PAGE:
Facebook released its latest transparency report today, which covered account data requests from the first half of 2017 and revealed a 21 per cent increase in government requests for user data worldwide. Those requests rose from 64,279 in the second half of 2016 to 78,890.
This is not a new trend, and it's not unique to Facebook. From 2013 through 2015, for instance, Facebook, Google, and Twitter all saw increases in government requests for user data. Apple also saw an increase in these requests last year.
Like most major technology companies, Facebook publishes a report detailing government data requests twice a year. This time the company noted in a blog post that more than half (57 per cent) of the requests it had received from the US government during the first half of 2017 included non-disclosure orders - orders that forbid the tech giant from alerting users when the government has submitted a request for their data. In total, the number of US government account data requests that came with non-disclosure orders grew 50% from the second half of 2016.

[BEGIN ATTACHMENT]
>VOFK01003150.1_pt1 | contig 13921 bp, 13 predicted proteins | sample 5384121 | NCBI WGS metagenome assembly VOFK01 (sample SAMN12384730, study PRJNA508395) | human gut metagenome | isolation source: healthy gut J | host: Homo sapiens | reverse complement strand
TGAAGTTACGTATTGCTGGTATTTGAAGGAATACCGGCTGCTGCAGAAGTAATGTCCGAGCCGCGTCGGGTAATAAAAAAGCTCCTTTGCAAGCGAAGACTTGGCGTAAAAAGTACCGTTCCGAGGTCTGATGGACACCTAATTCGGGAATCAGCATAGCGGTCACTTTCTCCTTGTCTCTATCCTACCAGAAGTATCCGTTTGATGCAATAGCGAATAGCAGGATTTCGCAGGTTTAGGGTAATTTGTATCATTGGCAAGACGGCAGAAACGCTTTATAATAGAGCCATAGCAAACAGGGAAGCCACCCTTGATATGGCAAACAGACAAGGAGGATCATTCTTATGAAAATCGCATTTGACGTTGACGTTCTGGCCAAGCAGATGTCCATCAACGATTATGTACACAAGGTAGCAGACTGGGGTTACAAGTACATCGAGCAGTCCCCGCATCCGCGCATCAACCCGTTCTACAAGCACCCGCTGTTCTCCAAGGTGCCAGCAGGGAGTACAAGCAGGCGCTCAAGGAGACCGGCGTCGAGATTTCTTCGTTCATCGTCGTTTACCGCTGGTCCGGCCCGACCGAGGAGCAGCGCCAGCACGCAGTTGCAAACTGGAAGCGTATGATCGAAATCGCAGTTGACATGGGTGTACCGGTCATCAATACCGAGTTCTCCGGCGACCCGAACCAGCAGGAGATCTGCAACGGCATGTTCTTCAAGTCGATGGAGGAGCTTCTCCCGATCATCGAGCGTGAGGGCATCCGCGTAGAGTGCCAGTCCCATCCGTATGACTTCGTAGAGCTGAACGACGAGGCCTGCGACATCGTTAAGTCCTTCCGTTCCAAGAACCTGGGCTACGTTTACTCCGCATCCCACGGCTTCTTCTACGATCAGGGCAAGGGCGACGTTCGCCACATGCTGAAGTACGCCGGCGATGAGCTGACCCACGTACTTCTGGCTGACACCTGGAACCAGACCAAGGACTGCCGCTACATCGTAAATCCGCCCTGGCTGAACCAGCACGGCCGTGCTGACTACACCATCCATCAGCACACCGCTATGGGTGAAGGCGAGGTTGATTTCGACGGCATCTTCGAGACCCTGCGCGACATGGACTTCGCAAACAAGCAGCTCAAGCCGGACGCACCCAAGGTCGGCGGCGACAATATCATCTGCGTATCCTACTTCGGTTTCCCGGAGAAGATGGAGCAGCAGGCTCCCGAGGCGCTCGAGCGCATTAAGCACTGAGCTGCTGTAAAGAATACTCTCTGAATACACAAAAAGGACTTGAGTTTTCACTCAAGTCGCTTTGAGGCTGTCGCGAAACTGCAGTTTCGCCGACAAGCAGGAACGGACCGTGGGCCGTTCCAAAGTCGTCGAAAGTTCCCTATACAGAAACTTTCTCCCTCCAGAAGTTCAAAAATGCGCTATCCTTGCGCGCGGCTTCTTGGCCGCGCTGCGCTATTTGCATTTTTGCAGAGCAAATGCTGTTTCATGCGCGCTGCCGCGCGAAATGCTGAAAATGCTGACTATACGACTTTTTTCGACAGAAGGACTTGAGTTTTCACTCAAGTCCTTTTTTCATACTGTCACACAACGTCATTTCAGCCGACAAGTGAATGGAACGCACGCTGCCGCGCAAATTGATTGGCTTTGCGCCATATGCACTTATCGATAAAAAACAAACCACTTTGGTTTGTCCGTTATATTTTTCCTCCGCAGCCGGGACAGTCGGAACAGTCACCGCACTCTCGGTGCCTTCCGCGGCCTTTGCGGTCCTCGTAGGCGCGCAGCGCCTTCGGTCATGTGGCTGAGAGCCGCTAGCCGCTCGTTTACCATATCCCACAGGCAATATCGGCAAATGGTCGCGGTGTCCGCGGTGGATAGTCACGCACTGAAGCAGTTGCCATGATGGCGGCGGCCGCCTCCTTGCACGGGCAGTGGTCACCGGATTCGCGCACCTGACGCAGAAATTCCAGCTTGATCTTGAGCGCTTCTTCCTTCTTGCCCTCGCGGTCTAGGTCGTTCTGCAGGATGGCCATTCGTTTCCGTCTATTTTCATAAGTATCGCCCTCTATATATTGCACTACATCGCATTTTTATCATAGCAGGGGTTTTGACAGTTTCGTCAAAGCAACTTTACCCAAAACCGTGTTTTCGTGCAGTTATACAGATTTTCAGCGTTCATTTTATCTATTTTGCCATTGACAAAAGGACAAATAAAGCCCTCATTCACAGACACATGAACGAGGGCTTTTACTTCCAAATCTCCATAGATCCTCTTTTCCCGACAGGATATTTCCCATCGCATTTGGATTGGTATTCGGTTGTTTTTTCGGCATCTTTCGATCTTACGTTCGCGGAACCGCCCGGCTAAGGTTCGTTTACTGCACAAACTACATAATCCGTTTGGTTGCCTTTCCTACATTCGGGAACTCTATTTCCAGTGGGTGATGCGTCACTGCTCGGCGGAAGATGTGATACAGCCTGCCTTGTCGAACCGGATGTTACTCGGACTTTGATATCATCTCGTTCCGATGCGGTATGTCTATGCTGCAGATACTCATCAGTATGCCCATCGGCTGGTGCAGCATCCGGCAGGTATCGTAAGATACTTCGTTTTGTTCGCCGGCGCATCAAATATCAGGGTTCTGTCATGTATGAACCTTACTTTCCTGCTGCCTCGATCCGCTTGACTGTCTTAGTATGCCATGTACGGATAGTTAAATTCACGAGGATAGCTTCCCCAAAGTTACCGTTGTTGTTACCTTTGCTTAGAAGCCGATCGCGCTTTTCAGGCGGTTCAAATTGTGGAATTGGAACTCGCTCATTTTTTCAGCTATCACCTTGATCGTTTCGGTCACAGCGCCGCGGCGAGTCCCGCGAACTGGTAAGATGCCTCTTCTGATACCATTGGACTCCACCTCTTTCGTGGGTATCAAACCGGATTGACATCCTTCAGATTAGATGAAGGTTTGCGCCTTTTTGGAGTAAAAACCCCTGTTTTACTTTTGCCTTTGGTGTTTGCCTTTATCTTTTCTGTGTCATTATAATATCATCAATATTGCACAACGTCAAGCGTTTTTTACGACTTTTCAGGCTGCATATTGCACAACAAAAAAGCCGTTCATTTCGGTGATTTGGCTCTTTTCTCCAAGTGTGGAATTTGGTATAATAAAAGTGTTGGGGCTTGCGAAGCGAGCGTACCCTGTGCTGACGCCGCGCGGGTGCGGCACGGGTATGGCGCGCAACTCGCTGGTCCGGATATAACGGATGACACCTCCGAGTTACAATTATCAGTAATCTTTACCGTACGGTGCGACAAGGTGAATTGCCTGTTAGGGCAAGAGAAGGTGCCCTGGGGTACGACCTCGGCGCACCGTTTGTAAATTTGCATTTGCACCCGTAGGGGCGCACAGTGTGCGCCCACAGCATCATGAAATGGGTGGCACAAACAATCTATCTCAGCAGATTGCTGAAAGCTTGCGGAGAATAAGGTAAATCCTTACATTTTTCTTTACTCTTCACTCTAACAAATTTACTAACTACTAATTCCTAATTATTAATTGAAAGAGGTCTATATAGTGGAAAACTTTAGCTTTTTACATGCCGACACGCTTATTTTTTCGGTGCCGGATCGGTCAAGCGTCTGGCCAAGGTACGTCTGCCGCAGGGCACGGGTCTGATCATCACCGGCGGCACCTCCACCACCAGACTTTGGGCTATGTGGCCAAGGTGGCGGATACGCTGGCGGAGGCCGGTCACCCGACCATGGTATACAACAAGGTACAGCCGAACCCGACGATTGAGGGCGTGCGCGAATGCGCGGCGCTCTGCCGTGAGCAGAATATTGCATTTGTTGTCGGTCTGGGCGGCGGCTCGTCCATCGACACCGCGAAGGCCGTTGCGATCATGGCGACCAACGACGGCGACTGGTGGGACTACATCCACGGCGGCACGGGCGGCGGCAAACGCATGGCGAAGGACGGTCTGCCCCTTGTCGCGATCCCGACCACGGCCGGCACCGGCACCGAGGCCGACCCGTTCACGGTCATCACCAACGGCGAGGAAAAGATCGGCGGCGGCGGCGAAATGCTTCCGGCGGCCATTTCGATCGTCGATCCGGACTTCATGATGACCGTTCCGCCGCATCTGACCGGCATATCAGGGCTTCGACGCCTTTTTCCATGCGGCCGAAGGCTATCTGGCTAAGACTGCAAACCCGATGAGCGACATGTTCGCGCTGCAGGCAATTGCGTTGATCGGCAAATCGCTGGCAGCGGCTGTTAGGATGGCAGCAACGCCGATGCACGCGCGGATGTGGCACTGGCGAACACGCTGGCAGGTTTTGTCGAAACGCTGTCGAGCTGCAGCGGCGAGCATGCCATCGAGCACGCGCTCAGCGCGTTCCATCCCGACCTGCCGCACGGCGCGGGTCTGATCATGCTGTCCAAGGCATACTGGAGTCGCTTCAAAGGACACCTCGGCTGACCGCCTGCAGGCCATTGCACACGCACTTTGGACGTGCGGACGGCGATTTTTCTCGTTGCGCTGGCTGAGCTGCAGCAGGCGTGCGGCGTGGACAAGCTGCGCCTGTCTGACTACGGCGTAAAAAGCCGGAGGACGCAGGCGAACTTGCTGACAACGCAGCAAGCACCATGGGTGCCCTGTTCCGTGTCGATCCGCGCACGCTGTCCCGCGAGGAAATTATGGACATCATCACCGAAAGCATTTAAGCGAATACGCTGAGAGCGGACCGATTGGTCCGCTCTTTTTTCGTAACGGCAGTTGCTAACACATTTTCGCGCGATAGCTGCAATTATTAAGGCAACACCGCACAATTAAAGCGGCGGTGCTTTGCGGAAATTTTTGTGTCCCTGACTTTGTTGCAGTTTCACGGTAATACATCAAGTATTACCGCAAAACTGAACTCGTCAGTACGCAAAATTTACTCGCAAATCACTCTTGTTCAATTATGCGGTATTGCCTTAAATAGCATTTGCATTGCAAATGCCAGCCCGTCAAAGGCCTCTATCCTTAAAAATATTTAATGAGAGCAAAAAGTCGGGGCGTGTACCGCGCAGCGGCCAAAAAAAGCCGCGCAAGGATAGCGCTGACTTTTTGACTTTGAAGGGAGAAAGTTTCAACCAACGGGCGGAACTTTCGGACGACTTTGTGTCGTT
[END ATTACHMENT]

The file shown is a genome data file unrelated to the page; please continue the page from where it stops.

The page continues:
Facebook also published five previously undisclosed National Security Letters (NSLs) in its report today. NSLs are controversial orders that enable US authorities, commonly the FBI, to secretly demand user information from companies without requiring a warrant.
Restrictions relating to NSL orders were relaxed by Congress' passage of the USA Freedom Act in June, 2015, which requires the FBI to review the necessity of individual NSL gag orders. Companies such as Twitter and CloudFlare have recently challenged these gag orders, however the 9th Circuit Court of Appeals ruled in July that they don't have a First Amendment right to talk about the NSLs they receive.
Facebook first published a redacted NSL last December, after the US government agreed to lift a non-disclosure order. You can download copies of the five latest NSLs from the report, which have been redacted of all information relating to whom the request was for, but reveal the date and sender of the request.